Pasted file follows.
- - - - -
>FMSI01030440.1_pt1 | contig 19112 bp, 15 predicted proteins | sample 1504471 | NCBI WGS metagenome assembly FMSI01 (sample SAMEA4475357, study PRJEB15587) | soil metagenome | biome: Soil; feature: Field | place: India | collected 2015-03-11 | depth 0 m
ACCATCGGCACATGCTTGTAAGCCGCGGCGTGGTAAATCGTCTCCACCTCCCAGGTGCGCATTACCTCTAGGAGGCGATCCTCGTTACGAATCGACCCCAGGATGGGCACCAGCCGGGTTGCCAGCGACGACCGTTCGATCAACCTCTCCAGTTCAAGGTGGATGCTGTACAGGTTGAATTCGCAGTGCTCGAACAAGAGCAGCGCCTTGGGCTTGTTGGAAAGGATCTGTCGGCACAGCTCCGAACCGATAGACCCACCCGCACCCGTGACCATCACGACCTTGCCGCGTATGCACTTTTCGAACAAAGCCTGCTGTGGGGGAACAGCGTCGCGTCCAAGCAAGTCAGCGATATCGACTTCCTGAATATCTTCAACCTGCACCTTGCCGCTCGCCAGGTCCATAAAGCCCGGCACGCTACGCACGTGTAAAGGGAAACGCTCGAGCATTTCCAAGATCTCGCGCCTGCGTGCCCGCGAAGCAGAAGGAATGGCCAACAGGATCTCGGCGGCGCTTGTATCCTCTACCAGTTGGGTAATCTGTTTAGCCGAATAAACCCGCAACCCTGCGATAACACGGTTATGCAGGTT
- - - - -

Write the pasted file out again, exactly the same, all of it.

>FMSI01030440.1_pt1 | contig 19112 bp, 15 predicted proteins | sample 1504471 | NCBI WGS metagenome assembly FMSI01 (sample SAMEA4475357, study PRJEB15587) | soil metagenome | biome: Soil; feature: Field | place: India | collected 2015-03-11 | depth 0 m
ACCATCGGCACATGCTTGTAAGCCGCGGCGTGGTAAATCGTCTCCACCTCCCAGGTGCGCATTACCTCTAGGAGGCGATCCTCGTTACGAATCGACCCCAGGATGGGCACCAGCCGGGTTGCCAGCGACGACCGTTCGATCAACCTCTCCAGTTCAAGGTGGATGCTGTACAGGTTGAATTCGCAGTGCTCGAACAAGAGCAGCGCCTTGGGCTTGTTGGAAAGGATCTGTCGGCACAGCTCCGAACCGATAGACCCACCCGCACCCGTGACCATCACGACCTTGCCGCGTATGCACTTTTCGAACAAAGCCTGCTGTGGGGGAACAGCGTCGCGTCCAAGCAAGTCAGCGATATCGACTTCCTGAATATCTTCAACCTGCACCTTGCCGCTCGCCAGGTCCATAAAGCCCGGCACGCTACGCACGTGTAAAGGGAAACGCTCGAGCATTTCCAAGATCTCGCGCCTGCGTGCCCGCGAAGCAGAAGGAATGGCCAACAGGATCTCGGCGGCGCTTGTATCCTCTACCAGTTGGGTAATCTGTTTAGCCGAATAAACCCGCAACCCTGCGATAACACGGTTATGCAGGTT